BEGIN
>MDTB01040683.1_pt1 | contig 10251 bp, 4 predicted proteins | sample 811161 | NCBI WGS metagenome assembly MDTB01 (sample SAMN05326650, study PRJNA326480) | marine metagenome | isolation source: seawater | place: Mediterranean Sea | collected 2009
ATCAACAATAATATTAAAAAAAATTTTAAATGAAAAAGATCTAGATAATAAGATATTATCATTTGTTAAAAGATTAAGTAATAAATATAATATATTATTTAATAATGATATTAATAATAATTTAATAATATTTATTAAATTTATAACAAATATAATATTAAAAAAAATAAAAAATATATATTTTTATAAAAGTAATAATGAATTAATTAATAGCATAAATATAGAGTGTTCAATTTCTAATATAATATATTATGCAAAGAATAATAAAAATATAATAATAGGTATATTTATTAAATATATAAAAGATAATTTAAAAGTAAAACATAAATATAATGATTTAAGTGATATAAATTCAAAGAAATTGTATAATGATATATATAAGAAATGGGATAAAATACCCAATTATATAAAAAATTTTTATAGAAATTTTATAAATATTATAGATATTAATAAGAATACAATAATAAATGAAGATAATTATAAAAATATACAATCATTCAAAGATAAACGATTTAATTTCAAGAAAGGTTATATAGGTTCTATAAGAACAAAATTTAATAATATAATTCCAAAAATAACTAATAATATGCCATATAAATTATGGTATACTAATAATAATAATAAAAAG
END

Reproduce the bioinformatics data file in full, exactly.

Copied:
>MDTB01040683.1_pt1 | contig 10251 bp, 4 predicted proteins | sample 811161 | NCBI WGS metagenome assembly MDTB01 (sample SAMN05326650, study PRJNA326480) | marine metagenome | isolation source: seawater | place: Mediterranean Sea | collected 2009
ATCAACAATAATATTAAAAAAAATTTTAAATGAAAAAGATCTAGATAATAAGATATTATCATTTGTTAAAAGATTAAGTAATAAATATAATATATTATTTAATAATGATATTAATAATAATTTAATAATATTTATTAAATTTATAACAAATATAATATTAAAAAAAATAAAAAATATATATTTTTATAAAAGTAATAATGAATTAATTAATAGCATAAATATAGAGTGTTCAATTTCTAATATAATATATTATGCAAAGAATAATAAAAATATAATAATAGGTATATTTATTAAATATATAAAAGATAATTTAAAAGTAAAACATAAATATAATGATTTAAGTGATATAAATTCAAAGAAATTGTATAATGATATATATAAGAAATGGGATAAAATACCCAATTATATAAAAAATTTTTATAGAAATTTTATAAATATTATAGATATTAATAAGAATACAATAATAAATGAAGATAATTATAAAAATATACAATCATTCAAAGATAAACGATTTAATTTCAAGAAAGGTTATATAGGTTCTATAAGAACAAAATTTAATAATATAATTCCAAAAATAACTAATAATATGCCATATAAATTATGGTATACTAATAATAATAATAAAAAG